What does it mean to be a fiduciary in the financial planning profession? This is a complex question with no uniform answer.
To me, being a fiduciary implies a holistic-style planning approach. You look across clients’ situations, goals, needs, assets and cash flows to create a framework and provide recommendations that are in their best interests.
At the same time, fiduciaries can and should limit their scope of engagement. This saves you from swimming outside of your depth. But if the scope is too limited, it’s likely not true financial planning.
For instance, if I am a financial planner, and I don’t look at stocks, bonds, tax rates or savings, this limited scope makes me something different than a financial planner (e.g., retirement plan specialist, insurance product specialist, etc.).
But to provide quality financial planning and recommendations, you need to see a wide range of client assets, goals, strategies and needs. A football coach can’t make the right play call in a game unless they know the down, distance, score and time on the clock.
Oftentimes, clients’ largest assets and liabilities are ignored at the expense of limiting scope. But making decisions without perspective leads to inefficient and sometimes harmful outcomes. And giving advice in a vacuum diminishes its power and impact.
If you’re a fiduciary, home equity and insurance are two priorities you will include in the planning process, no matter your scope of engagement.
I believe not including home equity into the financial planning process is one of the biggest failures of the financial services industry and a fiduciary financial adviser.
In a recent study published by the Academy For Home Equity In Financial Planning at the University of Illinois at Urbana-Champaign, many of the surveyed financial advisers said they were prohibited from making mortgage recommendations by compliance, yet a handful said they still make recommendations. Other survey respondents who said they were unsure if they were prohibited by compliance also made recommendations. How is this in the best interest of a client?
You could limit a scope of engagement to just reviewing and educating on mortgages, reverse mortgages and home equity, and forgo making recommendations. But when you step back and think about how big of a financial decision home buying, renting or refinancing is for a family, I personally want my fiduciary financial adviser to be a part of the process and guide me in that decision.
For many Americans, their home is their largest asset and liability. If you can’t plan around it or incorporate it into the planning process, how can you say you work in the best interest of the client?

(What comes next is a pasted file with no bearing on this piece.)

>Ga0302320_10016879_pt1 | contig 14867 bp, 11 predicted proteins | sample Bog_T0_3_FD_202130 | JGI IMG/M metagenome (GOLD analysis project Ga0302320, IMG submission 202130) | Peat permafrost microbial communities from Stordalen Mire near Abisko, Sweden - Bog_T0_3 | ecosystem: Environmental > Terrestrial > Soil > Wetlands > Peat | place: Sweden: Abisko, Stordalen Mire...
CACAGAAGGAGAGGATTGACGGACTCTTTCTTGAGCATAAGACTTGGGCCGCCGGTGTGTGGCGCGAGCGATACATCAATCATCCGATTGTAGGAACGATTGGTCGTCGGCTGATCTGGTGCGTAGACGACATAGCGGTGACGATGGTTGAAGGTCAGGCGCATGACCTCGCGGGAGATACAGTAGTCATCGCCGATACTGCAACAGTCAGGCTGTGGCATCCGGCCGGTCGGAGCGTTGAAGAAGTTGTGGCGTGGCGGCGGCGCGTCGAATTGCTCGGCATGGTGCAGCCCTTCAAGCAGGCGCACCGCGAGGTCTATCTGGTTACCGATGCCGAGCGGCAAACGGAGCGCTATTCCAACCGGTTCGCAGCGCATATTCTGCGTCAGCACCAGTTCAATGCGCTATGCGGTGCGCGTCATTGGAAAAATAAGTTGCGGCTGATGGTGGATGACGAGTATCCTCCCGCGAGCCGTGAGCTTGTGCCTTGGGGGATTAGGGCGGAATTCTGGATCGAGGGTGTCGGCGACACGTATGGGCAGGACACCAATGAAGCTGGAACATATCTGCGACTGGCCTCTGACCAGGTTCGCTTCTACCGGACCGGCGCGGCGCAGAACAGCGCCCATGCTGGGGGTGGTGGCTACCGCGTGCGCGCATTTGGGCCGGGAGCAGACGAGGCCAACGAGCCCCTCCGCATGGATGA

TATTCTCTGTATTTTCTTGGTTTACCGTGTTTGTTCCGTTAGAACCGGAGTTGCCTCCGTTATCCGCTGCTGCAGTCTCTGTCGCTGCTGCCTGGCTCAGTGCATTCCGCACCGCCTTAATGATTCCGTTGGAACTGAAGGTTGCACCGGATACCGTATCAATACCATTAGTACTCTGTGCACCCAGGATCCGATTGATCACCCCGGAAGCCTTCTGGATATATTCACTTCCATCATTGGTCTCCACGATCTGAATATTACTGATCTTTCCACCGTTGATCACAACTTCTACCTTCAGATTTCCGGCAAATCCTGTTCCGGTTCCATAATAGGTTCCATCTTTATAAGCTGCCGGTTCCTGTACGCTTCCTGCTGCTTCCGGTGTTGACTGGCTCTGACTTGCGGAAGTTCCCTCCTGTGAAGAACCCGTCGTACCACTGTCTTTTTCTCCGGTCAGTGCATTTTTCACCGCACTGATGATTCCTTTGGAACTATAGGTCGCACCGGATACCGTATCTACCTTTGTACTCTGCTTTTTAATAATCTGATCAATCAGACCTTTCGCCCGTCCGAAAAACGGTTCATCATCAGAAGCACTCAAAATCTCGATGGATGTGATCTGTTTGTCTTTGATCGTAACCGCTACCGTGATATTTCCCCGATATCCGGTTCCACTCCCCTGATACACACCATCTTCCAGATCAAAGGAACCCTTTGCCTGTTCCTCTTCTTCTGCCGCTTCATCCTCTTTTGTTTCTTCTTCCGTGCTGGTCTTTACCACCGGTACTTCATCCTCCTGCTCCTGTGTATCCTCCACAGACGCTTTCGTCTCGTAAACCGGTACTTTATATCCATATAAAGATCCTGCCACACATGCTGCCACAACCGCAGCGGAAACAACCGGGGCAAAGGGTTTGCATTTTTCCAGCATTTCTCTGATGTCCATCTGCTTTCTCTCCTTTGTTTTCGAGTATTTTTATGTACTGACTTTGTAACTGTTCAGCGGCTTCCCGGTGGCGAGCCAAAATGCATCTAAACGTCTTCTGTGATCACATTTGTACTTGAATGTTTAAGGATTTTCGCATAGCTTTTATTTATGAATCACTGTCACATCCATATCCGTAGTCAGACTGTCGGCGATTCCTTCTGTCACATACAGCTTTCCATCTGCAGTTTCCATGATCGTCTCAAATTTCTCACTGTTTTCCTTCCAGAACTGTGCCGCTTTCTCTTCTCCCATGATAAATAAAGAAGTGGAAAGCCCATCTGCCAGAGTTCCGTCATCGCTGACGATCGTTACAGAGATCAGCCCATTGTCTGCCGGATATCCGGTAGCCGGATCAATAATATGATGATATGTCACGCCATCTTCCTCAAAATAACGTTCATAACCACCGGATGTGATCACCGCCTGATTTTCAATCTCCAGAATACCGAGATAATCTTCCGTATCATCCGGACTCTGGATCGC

The other important asset and liability that fiduciaries need to include in the planning process, no matter their scope of engagement, is insurance. Like home equity, insurance is fundamental to wealth and financial security in the United States. Helping clients across the insurance spectrum – from disability, health care, property and casualty, life insurance and annuities – helps create better plans.
You can get into a never-ending, more detailed discussion about compensation models when it comes to insurance. But on a basic level, compensation needs to be upfront, understood by the client and fully transparent. The Value of an Advisor research findings published in 2020 showed that clients are happier with transparent compensation models.
Compensation models have unique benefits and drawbacks, biases and conflicts. Some compensation models are challenging with fiduciary planning because the conflict of interest is real and can drive an adviser to make recommendations in their own interest instead of a client’s. As fiduciary financial planners, you have to limit conflicts, avoid them and eliminate them to put client interests first.
Fiduciary financial planning requires you to understand your clients, see the big picture, and help them across the planning spectrum – not just in ways that gather assets, sell products or make money. Mortgages, home equity, annuities and insurance are crucial parts of anyone’s financial picture. Ignoring a client’s largest assets is ignoring their best interests.
Jamie Hopkins is director of retirement research for Carson Group and managing director of Carson Coaching.
Andrew is half-human, half-gamer. He’s also a science fiction author writing for BleeBot.